An Overview of Protein-Protein Interaction

Author(s): Ananya Ali, Angshuman Bagchi

Journal Name: Current Chemical Biology

Volume 9 , Issue 1 , 2015

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Graphical Abstract:


Protein-Protein-Interactions (PPIs) are involved in almost all the cellular processes and understanding the structural basis of PPIs remains an important endeavor. The identification of the interface residues may shed light in many important aspects like drug development, elucidation of molecular pathways, generation of protein mimetics and understanding of disease mechanisms as well as development of docking methodologies to build structural models of protein complexes. Over the past few years, advances in high-throughput PPI identification techniques, such as yeast two-hybrid analysis and affinity purification coupled with mass spectrometry, have enabled the researchers to identify sets of interacting proteins in yeast, Drosophila and other organisms. Unfortunately, these experimental methods do not provide residue level insight into the structure of the interactions between the proteins. The uses of X-Ray crystallography and nuclear magnetic resonance (NMR) spectroscopy to determine the structural basis of an interaction are time consuming and overall expensive. In response to these difficulties, a number of different bioinformatics algorithms with varying degrees of accuracies have been developed that use a wide variety of data sources to predict PPIs and modes of binding between proteins. Machine learning techniques such as Support Vector Machines (SVMs) and Random Forests (RFs) have been used recently to solve problems such as prediction of catalytic residues and prediction and analysis of structure-based PPI interfaces. Previous machine learning approaches to the PPI interface prediction problems used features pertaining to evolutionary amino acid sequence conservation, phylogeny, and GO (Gene Ontology) protein annotation and, in most of the cases, protein structures. Till date there are very few computational methods available that are based solely on protein sequences.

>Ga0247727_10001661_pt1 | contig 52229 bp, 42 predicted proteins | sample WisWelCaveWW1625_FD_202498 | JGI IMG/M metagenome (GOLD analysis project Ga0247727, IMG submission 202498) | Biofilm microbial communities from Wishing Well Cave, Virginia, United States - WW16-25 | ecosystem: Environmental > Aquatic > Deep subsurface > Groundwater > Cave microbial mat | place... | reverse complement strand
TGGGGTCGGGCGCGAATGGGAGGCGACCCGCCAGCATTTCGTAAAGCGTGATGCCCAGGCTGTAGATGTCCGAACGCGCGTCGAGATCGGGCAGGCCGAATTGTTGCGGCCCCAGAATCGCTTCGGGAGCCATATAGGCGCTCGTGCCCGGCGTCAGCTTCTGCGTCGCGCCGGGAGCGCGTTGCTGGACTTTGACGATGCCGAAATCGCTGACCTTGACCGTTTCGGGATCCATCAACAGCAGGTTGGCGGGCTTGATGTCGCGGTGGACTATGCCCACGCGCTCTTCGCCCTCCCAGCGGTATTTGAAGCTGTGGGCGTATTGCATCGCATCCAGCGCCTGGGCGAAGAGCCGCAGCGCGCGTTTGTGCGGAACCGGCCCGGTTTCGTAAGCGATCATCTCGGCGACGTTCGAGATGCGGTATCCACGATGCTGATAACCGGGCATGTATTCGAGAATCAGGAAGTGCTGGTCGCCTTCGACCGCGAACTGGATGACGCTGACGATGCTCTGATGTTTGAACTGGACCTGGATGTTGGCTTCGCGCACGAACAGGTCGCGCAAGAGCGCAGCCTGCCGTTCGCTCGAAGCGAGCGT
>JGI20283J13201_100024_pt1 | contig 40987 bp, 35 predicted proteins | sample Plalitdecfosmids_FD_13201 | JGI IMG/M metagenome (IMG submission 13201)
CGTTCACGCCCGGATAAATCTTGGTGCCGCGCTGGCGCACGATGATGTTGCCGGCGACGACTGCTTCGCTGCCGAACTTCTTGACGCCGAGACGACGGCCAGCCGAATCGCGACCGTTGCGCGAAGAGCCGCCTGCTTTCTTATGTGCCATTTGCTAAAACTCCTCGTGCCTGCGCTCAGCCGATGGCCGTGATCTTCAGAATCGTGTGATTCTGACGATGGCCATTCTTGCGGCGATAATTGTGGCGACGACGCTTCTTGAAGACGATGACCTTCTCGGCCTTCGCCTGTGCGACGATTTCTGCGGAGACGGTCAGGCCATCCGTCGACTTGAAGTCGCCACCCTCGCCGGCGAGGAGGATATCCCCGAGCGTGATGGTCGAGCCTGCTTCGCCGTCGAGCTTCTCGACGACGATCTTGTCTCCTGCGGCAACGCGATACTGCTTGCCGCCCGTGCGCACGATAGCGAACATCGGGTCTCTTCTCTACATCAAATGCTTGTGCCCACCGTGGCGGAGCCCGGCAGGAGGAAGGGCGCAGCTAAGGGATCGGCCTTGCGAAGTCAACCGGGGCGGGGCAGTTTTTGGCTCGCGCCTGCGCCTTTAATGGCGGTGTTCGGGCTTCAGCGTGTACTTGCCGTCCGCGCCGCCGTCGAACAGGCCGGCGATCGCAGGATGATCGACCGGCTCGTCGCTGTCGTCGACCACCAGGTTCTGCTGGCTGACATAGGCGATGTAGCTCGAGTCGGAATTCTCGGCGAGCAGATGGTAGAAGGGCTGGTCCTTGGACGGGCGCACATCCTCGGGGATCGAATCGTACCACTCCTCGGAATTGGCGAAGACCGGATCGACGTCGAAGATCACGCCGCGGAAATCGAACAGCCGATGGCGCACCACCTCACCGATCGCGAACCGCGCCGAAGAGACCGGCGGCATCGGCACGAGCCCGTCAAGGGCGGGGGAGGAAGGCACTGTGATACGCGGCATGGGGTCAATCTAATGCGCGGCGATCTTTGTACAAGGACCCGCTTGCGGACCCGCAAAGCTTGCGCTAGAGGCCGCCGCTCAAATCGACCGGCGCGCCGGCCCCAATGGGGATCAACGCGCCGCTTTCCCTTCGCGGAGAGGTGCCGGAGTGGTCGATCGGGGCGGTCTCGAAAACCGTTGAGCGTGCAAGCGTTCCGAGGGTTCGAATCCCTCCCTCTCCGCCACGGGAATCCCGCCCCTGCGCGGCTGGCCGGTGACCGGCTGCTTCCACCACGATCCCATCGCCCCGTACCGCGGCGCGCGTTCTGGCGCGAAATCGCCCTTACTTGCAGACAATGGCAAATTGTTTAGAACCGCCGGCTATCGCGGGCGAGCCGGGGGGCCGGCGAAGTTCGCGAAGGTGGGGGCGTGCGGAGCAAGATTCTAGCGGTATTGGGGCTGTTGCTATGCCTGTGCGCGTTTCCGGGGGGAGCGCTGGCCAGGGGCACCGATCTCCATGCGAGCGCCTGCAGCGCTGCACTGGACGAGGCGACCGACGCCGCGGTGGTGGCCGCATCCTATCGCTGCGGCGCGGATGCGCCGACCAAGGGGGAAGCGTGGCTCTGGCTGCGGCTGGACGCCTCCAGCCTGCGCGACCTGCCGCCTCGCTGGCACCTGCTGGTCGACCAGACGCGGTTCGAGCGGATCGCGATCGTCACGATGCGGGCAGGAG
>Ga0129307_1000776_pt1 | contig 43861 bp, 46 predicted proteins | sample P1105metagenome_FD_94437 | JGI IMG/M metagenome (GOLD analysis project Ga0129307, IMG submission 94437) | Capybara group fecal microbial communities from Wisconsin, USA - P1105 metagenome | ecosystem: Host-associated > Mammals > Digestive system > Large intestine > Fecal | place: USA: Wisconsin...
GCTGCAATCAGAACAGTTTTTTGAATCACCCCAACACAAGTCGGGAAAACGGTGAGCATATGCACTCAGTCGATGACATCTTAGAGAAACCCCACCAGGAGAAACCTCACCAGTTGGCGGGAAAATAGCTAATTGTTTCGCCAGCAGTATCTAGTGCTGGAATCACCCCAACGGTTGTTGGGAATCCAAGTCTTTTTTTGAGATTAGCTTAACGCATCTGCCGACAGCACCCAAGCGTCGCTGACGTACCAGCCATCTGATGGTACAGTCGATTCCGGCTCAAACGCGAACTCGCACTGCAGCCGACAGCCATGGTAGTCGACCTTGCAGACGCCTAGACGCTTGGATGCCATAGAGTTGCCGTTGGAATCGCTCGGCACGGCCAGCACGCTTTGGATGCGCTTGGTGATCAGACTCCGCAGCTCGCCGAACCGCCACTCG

Keywords: Docking, NMR, Protein-protein interactions, RF, SVM, X-ray crystallography.

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Article Details

Year: 2015
Published on: 09 November, 2015
Page: [53 - 65]
Pages: 13
DOI: 10.2174/221279680901151109161126

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PDF: 98